La Vie moderne, 2009

In an episode in Richard Copans’s autobiographical essay, Racines, an elderly man provides Copans with a tour of his grandparents’ house in Picardy, explaining that, like the expression “to put under glass” something that is cherished, he was inspired to convert the modest, turn of the (nineteenth) century home into a museum as a means of capturing the essence of a way of life that no longer exists. In a sense, La Vie moderne, the third chapter in Raymond Depardon’s pastoral work in progress Profils paysans, expresses a similar sentiment of admiration and nostalgia. Returning to the farming village of Le Villaret in the mountainous region of Cévennes in the Massif Central, Depardon first visits the remote farm of cattle ranchers, brothers Marcel and Raymond Privat who, both already in their 80s, find the physical demands of their livelihood an increasing challenge, even with the begrudging addition of a family member, Cécile, the new wife of their middle-aged nephew Alain, who left the city life of Calais to live as a farmer after meeting her future husband through a personal ad in the newspaper. Struggling to adjust with unfamiliar household dynamics caused by Cécile and her teenaged daughter, Camille’s introduction into what had been a bachelors’ home for decades – and perhaps more subtly, their waning authority over family matters as a result of Cécile’s influence on Alain – Marcel and Raymond bristle at the idea of a generation gap that has widened since Cécile’s arrival, even as they complain of a general lack of deference to elders and the old ways.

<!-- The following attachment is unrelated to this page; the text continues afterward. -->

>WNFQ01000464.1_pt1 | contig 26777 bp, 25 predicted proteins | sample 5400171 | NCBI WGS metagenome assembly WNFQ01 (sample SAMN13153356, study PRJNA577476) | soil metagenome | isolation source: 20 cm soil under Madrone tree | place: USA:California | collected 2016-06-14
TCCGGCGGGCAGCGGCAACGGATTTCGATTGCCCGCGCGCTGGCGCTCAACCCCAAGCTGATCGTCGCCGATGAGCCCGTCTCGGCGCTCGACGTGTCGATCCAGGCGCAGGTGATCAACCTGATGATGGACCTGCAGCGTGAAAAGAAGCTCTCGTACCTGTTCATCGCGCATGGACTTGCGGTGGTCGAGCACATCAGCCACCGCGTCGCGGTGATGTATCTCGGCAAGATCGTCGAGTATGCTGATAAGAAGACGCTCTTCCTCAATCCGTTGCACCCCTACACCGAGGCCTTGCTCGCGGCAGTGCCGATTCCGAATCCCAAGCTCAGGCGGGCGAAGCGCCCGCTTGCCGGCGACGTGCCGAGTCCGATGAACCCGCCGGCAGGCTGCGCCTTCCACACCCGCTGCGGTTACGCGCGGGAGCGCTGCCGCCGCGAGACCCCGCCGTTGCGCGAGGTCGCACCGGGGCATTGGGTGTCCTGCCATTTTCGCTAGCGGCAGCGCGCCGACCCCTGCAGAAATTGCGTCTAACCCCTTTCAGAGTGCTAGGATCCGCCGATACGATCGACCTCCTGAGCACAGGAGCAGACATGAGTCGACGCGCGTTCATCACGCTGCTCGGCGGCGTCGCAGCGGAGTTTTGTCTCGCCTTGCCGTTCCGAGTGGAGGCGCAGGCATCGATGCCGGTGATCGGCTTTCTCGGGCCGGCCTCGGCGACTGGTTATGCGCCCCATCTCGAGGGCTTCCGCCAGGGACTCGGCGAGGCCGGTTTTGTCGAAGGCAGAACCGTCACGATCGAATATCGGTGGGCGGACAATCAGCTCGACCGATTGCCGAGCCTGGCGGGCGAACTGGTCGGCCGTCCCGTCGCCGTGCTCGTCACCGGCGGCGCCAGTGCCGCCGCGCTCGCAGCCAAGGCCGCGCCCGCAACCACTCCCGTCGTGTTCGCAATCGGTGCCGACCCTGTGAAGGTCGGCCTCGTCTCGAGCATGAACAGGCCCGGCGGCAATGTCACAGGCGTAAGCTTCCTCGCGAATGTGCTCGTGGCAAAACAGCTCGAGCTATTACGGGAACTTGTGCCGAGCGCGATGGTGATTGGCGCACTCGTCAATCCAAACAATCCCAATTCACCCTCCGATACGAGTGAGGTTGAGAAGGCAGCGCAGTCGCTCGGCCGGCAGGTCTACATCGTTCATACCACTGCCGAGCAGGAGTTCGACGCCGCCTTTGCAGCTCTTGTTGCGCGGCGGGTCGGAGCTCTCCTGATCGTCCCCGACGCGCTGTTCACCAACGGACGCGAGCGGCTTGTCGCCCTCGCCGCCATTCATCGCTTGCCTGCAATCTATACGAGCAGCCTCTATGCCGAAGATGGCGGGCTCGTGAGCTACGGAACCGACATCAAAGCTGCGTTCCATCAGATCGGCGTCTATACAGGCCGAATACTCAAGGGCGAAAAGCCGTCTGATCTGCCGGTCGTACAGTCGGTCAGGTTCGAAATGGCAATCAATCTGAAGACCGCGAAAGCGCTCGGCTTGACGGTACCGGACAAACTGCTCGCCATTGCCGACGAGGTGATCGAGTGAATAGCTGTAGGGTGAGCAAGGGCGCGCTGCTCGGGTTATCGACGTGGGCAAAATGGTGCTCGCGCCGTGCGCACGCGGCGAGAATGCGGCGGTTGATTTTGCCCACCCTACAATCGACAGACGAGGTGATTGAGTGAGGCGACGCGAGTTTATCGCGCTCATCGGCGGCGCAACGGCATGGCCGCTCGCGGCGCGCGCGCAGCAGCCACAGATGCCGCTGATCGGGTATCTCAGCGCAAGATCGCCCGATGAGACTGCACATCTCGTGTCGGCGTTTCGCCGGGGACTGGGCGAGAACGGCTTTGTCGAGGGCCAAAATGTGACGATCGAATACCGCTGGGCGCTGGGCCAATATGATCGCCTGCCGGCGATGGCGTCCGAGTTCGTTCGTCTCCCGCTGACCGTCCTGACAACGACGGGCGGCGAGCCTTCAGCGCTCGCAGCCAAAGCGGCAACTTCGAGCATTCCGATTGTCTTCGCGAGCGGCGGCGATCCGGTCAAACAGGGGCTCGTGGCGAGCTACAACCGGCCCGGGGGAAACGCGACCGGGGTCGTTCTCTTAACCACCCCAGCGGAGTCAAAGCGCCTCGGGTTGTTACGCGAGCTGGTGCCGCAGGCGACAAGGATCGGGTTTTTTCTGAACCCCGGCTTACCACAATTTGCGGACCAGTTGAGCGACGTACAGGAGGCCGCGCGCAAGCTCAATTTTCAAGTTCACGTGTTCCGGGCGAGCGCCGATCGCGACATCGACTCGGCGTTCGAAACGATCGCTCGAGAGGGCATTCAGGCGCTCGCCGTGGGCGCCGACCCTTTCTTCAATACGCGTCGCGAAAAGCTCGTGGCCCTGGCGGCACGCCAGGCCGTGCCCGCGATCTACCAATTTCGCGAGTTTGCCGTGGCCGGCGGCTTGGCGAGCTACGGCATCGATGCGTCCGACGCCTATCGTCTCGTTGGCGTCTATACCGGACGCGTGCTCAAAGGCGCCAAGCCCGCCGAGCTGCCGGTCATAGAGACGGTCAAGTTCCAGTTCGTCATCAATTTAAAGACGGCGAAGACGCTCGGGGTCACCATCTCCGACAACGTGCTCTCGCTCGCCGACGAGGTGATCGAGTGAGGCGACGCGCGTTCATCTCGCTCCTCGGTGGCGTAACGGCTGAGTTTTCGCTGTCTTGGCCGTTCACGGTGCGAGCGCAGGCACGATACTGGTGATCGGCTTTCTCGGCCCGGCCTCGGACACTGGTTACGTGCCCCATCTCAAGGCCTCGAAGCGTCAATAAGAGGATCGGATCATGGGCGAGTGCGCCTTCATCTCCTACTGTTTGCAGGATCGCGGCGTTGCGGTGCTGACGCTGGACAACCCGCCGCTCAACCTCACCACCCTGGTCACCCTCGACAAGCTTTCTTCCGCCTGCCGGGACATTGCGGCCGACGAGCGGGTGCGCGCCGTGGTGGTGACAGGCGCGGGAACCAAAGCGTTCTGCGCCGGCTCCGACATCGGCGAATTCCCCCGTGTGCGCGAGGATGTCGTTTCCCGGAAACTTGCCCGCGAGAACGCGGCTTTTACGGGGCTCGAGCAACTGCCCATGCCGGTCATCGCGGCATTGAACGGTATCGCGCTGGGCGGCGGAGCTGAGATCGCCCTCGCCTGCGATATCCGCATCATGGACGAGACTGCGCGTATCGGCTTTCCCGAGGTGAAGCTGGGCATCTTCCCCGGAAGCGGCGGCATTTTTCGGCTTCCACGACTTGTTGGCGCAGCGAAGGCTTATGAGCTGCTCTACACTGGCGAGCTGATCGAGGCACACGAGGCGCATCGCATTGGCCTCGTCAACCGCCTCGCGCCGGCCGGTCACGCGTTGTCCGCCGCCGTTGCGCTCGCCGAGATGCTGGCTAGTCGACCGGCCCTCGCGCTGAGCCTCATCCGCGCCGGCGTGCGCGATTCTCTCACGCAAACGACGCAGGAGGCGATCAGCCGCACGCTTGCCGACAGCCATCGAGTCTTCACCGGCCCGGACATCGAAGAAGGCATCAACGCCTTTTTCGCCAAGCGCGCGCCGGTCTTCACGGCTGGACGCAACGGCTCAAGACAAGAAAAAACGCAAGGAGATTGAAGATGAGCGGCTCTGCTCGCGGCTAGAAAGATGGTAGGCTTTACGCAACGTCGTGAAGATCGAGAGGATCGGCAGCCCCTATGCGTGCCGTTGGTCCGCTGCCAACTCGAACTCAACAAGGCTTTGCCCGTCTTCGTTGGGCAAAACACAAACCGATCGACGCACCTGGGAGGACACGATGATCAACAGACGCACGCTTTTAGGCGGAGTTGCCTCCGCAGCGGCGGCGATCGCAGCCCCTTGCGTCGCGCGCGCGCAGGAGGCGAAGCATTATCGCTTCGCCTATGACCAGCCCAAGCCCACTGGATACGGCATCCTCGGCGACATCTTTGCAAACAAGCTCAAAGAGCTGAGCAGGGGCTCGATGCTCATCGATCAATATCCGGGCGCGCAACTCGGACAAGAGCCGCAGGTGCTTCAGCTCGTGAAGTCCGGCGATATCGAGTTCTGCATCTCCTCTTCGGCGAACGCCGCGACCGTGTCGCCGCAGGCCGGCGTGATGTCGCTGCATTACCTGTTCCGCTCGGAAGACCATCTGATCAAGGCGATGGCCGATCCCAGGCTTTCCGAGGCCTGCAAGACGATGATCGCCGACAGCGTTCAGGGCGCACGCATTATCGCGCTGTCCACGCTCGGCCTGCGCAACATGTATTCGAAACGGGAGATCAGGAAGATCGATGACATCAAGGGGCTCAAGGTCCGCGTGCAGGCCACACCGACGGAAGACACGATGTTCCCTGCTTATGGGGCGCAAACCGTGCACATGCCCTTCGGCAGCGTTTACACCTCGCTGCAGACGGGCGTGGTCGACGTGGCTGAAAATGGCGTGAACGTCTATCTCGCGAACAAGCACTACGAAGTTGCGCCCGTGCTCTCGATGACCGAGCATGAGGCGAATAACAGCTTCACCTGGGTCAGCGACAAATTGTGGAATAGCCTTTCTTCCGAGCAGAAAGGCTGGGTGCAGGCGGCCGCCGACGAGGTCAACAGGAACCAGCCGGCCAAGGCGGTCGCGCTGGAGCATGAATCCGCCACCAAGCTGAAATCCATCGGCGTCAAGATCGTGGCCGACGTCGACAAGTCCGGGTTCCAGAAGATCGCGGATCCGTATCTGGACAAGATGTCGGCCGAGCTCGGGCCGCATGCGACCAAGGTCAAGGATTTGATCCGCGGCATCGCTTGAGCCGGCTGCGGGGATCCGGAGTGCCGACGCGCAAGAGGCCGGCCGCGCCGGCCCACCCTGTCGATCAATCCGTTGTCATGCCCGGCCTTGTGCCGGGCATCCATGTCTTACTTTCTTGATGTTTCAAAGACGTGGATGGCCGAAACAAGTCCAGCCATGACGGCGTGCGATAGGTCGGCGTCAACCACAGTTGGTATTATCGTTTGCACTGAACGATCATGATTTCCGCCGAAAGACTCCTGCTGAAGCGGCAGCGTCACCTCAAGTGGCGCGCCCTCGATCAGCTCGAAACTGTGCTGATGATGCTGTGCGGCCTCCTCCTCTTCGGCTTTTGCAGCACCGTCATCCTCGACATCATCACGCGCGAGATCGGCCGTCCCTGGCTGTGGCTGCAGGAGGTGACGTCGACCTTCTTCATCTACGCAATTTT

Incorporating recurring, seasonal images of long, winding roads that weave the farms together into a collective portrait of isolation and obsolescence – a theme that is insightfully prefigured in the landing shot of Marcel grazing a flock of sheep with his Occitan-trained dog, Mirette – Depardon further juxtaposes images of death that implicitly correlate the fate of these ancestral farms: a visit to the reclusive Paul Argaud who is watching a televised broadcast of Abbé Pierre’s funeral; the rapidly declining health of Raymond’s prized cow; the news of Marcelle Brès’s death, who had been the last inhabitant of the neighboring hamlet of Lhermet. However, the crisis of a disappearing way of life is not only relegated to an aging rural population, as a younger generation of farmers also echo similar tales of hardship and a limited future: Brès’s former tenant farmers, Jean-François and Nathalie recount their struggle in the previous year with a virulent parasite that killed several cows, providing not so subtle encouragement to their son to study hard in order to have better opportunities and not follow in their footsteps; Germaine and Marcel Challaye, planning for their retirement, are resigned to selling the family farm after their children expressed a lack of interest in assuming control; Abel Jean and Gilberte Roy have entrusted the farm to their youngest son, Daniel who, in turn, resents being rooted to one place, and prefers the itinerant life of a seasonal worker; a young mother, Amandine Valla, eager to try her hand at farming, cannot afford the added maintenance of raising livestock and is forced to abandon her avocation. Closing with the shot of a sunlit narrow road that now leads away from familiar pastures, Depardon abstains from a direct commentary on cultural extinction and instead, captures the ephemeral moment under his own preservative glass, casting a lingering, reverent gaze over a gradually transforming landscape that is distant and sublime.

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